It was a thrill to think that Beethoven had composed some of his greatest works on that piano! The student who fancied herself a good pianist who had played for years asked the museum guard if she might play a few notes on it. She offered him a little money on the side to let her play. He agreed and the girl sat and played a tune. As she finished she asked the guard, “I suppose all the great pianists who come here want to play on that piano.” To her surpise he said, “Paderewski, the famous Polish pianist was here a few years ago, and he said he wasn’t worthy to touch it.” This story highlights an important issue in God’s kingdom, humility (poverty of spirit).
As I wrote in my last post the idea of the “Kingdom of God” centers around His active rulership. The best thing that can happen to any person on the face of the earth is for more of God’s loving rulership (Kingdom) taking over more of their life. As that happens His Kingdom continually advances in and though our lives (Mat 13:31-32, Mk 4:30-32, Luk 13:18-19).
“If you are wrapped up in yourself you will be a very small package.” Benjamin Franklin
The initial step, and continuing steps of receiving His Kingdom in any area of our lives is humility (poverty of spirit). When we abandon poverty of spirit we will prohibit the Kingdom from advancing in our lives.
It usually goes something like this; we become aware of an area of our lives, an attitude, or a reaction that is not under His rule. As we are challenged about it by the Spirit, the Word, and often through His people, we are faced with a decision. We humble ourselves (poverty of spirit), confess our sin, repent (turn away from it), and freshly yield ourselves to Jesus. His restoration follows.
The opposite of poverty of spirit (pride) keeps us from this process. That is why poverty of spirit is the first step, and continual first step of receiving His Kingdom. I like what the great saint Augustine said about it, “It was pride that changed angels into devils; it is humility (poverty of spirit) that makes men as angels.”
Poverty of spirit is that sweet root from which all of God’s virtues will shoot.
Sheep and Goats
One of the analogies Jesus used about those who continually receive His kingdom and those who don’t are sheep and goats. Sheep humbly receive; goats proudly resist. Goats are famous for butting others. That resistance is part of their nature. We have all exhibited qualities of goats when we resist/butt others who are trying to help us receive His kingdom in various areas of our lives.
Here is a cue that we are acting more like a goat. When we find ourselves resisting truth about our attitudes or actions by using the word “but”… but you don’t understand…but you did this…but I was having a bad day…but who are you etc., it should be a wake up call. Sheep respond with yes Lord, while goats respond by butting.
Another problem with goats is their destructive influence on others. Shepherds sometimes train a goat to associate with sheep to lead them to specific destinations, like to be corralled or slaughtered. The name they aptly give for this goat is the Judas goat after the Biblical character. Isn’t that an accurate spiritual metaphor of what happens with goats among sheep? Goats possess a stubborn streak and resist directions they don’t like and God clearly shows us He doesn’t like it (Zechariah 10:3, Matthew 25:31-33). They always end up leading sheep astray from God’s kingdom not just in what they say but in attitudes and actions.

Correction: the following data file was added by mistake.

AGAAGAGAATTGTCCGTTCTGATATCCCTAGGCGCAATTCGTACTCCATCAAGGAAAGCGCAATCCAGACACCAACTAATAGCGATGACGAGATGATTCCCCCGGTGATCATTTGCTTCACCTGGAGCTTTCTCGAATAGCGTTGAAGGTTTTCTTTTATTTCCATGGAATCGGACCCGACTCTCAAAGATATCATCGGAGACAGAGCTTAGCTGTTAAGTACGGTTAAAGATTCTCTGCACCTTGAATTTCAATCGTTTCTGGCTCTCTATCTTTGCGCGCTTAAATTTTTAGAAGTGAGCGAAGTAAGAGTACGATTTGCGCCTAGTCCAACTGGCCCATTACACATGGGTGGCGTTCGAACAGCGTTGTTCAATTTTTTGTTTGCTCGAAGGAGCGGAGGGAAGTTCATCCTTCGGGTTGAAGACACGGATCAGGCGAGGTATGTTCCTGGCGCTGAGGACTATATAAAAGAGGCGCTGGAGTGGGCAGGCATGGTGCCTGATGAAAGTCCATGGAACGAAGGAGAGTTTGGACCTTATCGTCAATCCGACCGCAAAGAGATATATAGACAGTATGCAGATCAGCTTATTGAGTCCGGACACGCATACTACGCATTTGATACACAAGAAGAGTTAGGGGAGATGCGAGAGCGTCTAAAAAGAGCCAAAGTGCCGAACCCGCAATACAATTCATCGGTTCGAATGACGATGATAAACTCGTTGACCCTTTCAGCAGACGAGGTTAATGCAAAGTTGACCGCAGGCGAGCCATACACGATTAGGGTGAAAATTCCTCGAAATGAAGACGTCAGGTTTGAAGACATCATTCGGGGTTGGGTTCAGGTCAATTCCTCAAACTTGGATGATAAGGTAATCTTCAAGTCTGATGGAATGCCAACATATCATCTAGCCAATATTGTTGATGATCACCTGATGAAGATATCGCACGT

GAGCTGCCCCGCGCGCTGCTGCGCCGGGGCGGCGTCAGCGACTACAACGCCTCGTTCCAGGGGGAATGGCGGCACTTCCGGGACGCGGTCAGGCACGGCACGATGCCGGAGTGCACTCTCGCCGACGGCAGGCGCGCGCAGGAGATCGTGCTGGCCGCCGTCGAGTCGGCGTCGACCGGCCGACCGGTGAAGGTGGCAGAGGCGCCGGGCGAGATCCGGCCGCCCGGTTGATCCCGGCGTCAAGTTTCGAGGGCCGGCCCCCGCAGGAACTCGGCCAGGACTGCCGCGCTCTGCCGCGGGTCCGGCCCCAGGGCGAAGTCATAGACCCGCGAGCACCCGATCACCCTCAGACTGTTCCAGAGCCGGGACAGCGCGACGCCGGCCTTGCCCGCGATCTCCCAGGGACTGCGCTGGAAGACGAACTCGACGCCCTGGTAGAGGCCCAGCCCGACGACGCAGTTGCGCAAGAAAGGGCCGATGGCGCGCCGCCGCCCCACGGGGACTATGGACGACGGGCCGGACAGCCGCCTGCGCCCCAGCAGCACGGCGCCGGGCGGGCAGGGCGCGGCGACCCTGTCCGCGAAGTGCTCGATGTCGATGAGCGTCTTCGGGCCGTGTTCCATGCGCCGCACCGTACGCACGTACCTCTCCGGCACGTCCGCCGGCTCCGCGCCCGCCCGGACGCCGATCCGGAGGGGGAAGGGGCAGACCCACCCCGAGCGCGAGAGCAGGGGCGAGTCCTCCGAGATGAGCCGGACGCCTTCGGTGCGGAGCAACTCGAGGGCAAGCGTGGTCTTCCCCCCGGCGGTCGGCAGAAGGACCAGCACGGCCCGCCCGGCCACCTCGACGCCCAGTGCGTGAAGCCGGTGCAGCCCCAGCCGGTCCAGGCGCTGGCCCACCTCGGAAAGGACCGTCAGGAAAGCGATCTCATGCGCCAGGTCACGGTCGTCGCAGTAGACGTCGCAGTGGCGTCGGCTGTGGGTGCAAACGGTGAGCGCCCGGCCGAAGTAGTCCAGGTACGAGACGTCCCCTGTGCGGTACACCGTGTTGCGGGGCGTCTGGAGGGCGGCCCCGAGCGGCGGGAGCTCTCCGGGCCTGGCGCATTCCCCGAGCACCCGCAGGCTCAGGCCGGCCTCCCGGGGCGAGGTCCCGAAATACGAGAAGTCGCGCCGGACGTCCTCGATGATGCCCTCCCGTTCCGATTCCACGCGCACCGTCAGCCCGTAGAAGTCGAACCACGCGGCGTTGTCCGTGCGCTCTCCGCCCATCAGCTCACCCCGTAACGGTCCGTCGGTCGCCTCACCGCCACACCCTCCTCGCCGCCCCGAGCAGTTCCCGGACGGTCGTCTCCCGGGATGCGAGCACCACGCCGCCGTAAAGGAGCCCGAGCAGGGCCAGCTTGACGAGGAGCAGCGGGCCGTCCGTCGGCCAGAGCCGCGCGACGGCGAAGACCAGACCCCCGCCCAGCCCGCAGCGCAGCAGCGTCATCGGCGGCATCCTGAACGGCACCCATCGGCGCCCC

When our desires, ideas, and will crosses His, we are faced with the issue “Who is in charge here?” Is Jesus ruling or are we? Is His way the right way or ours?” The poor in spirit yield; the goats resist. Poverty of spirit is what makes us able to walk with God and the imperfect people He joins us to.
Here is a good poverty of spirit test:
- Do I live with a constant awareness that I am dependent on God, or do I think I have enough ability, strength, and wisdom to manage my life?
- Am I anxious about my life and future? Humbly trusting God leads to peace.
- Am I consistently self-conscious? Am I overly concerned about what people think about me or replay in my mind how I looked in various situations?
- Do I have a fear of man more than a fear of God? Am I afraid to take stands or make decisions because of what others think?
- Am I easily embarrassed and often feel insecure?
- Am I always comparing myself to others?
- Do I desire to receive credit and recognition for things and feel slighted when I don’t?
- Am I deceptive about myself in front of others in order to preserve my reputation?
- Am I selfishly ambitious and/or overly competitive?
- Am I easily inconvenienced when asking to sacrifice or serve?
- Do I feel a sense of favor when I help others succeed and I get no credit for it?
- Do I feel better than others?
- Do I make it hard for people to challenge me without attacking them or what they are saying?
- Do I tend to see myself as more gifted and talented than others?
- Do I feel deserving of things or entitled rather than seeing them as a gift?
- Do I wallow in self-pity or am I overly consumed with how I am treated?
- Am I jealous or envious of others abilities, possessions, positions, or accomplishments?
- Do I tend to be a know it all?
- Do I find it easy to reveal my own mind and have answers for practically every situation?
- Do I have a hard time getting things out of teachings because I usually think of someone else who needs to hear them?
- Is it hard for me to admit I am wrong?
- Do I encourage people to correct me, but then make them feel uncomfortable in doing it?
- Am I stubborn?
- Is it easy for me to find things to criticize others about?
- Is it hard for me to point to any one I am submitted to in a real way?
If these things look familiar run to the good shepherd and He will work His nature in you (Phil 2:11-13)..
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